Denny has served as a Trustee of The Textile Museum (Washington) and was for three decades Honorary Curator of Carpets and Textiles at the Harvard University Art Museums in Cambridge. In addition to his ITS board membership, Denny serves as Charles Grant Ellis Research Fellow in Oriental Carpets at The Textile Museum. He is active as a lecturer and as a consultant to museums and other institutions in the United States and abroad. He is married to Alice Robbins, a professional musician (Baroque cello and viola da gamba) who is also an instructor in the Five College Early Music Program, and is the father of Matthew, born in 1988. Denny performs as a tenor soloist and chorister with various ensembles, including Da Camera Singers and Arcadia Players, and serves on the Board of Directors of Arcadia Players.
|Prof. Edward Erickson
Marine Corps University
Dr. Edward J. Erickson is a Professor of Military History in the Department of War Studies at the Marine Corps University in Quantico, Virginia. He is a retired regular US Army lieutenant colonel and was commissioned in the field artillery. He also qualified as a Foreign Area Officer specializing in Turkey. During his career, he served in artillery and general staff assignments in the United States, Europe and the Middle East (including three tours in Turkey). He is a combat veteran of Operation Desert Storm and Operation Iraqi Freedom. After retiring from active duty, Dr. Erickson worked as a school administrator and high school teacher in his hometown of Norwich, New York before returning to Baghdad, Iraq in 2007 to work as Professor of Political Science at the Ministry of Defense Training and Development College.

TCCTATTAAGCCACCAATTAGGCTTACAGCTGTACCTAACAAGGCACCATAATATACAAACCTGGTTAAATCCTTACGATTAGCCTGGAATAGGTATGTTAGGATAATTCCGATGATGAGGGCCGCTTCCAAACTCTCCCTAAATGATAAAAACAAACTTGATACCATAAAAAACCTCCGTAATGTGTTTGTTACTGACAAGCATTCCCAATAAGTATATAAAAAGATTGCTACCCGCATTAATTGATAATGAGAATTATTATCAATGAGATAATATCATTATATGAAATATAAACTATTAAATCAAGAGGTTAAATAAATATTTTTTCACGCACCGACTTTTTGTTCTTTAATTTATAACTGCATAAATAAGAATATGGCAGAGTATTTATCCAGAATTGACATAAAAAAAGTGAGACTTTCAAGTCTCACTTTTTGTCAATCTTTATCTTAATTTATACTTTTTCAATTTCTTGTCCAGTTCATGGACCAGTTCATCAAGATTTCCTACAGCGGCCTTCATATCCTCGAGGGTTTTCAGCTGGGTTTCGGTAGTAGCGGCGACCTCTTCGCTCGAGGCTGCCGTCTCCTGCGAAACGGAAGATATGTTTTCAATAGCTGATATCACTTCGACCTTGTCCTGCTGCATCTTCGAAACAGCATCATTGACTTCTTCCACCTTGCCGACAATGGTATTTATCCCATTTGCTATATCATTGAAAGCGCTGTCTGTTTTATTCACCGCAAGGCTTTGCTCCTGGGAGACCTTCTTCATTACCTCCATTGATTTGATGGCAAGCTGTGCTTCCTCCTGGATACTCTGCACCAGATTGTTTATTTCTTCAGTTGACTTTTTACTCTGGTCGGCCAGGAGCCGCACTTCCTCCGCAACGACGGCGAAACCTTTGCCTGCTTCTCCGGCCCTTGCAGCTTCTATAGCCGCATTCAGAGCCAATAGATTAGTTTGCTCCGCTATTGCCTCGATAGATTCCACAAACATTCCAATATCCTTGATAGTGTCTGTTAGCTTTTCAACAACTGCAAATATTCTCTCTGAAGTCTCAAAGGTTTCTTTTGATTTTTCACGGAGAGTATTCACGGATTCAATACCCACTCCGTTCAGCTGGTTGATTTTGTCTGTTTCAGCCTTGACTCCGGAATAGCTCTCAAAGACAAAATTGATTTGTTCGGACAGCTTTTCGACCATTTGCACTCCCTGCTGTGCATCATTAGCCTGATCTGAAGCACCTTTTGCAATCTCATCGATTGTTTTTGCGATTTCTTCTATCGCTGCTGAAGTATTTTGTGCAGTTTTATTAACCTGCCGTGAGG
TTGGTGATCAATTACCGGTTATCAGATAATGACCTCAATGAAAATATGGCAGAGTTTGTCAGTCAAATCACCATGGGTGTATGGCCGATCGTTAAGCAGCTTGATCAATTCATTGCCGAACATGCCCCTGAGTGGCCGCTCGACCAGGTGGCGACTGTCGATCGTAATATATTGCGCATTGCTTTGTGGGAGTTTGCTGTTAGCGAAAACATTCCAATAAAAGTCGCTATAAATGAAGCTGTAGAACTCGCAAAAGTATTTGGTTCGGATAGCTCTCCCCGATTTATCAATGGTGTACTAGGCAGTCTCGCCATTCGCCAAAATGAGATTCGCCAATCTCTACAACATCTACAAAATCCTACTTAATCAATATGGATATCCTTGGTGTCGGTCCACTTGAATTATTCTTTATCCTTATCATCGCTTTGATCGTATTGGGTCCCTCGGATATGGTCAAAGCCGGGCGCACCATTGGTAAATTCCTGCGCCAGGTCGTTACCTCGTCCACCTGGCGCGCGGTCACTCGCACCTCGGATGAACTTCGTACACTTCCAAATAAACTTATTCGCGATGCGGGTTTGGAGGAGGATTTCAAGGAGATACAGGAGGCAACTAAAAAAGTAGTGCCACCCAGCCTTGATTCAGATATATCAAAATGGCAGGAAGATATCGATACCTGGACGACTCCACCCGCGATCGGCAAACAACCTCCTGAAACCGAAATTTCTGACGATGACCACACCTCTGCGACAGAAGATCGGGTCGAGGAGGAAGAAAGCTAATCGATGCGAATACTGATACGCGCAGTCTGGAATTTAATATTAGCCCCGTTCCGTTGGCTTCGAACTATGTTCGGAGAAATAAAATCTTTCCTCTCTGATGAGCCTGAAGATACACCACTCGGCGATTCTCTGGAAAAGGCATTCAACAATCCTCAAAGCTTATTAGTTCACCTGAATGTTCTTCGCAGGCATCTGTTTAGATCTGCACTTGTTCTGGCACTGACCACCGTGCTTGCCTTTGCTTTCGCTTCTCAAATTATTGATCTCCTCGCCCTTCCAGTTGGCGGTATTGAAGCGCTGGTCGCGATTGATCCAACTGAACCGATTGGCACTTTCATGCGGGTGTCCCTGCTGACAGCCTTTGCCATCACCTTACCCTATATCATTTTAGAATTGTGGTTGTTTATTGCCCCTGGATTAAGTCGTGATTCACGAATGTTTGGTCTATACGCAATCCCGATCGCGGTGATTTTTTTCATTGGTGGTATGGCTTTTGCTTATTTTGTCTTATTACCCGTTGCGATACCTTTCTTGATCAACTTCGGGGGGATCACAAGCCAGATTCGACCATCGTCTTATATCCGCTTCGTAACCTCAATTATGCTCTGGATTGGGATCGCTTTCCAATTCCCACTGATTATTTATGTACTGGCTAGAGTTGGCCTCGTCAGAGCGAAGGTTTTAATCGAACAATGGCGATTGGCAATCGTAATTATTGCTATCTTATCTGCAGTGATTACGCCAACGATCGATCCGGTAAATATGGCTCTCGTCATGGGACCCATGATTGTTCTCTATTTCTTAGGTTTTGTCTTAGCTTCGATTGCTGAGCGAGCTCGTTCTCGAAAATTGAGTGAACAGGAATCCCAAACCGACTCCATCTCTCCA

Professor Erickson is widely recognized as one of the foremost specialists on the Ottoman Army during the First World War. Among the numerous books and articles he has written are Ordered To Die, A History of the Ottoman Army in the First World War; Defeat in Detail, The Ottoman Army in the Balkans, 1912-1913; Ottoman Army Effectiveness in WW1, A Comparative Study; Gallipoli and the Middle East 1914-1918, and Gallipoli, The Ottoman Campaign. He is the co-author, with Dr. Mesut Uyar, of A Military History of the Ottomans, from Osman to Ataturk. Dr. Erickson is a frequent visitor to Turkey and his latest book Ottomans and Armenians, A Study in Counterinsurgency is scheduled for release in 2013 from Palgrave McMillan.
|Prof. Carol Lancaster
Carol Lancaster has been the Dean of the School of Foreign Service since April 2010 after serving as Interim Dean beginning in 2009. Lancaster has published numerous books and articles on the politics of foreign aid, the politics of development, and development in Africa including Foreign Aid: Diplomacy, Development, Domestic Politics (University of Chicago Press). Her most recent book is George Bush's Foreign Aid: Transformation or Chaos?, published by the Center for Global Development, Washington, D.C., 2008. She is a professor of politics and was previously the Deputy Administrator of the U.S. Agency for International Development and a Deputy Assistant Secretary of State for Africa. In addition to her membership of the ITS board of governors, Dean Lancaster also serves on the board of the Institute for the Study of Diplomacy, Vital Voices and the Society for International Development and is a trustee of the American University of Afghanistan and Nyumbani. She is a non-resident fellow at the Center for Global Development and currently co-editing a book on the politics of development.
|Prof. Heath Lowry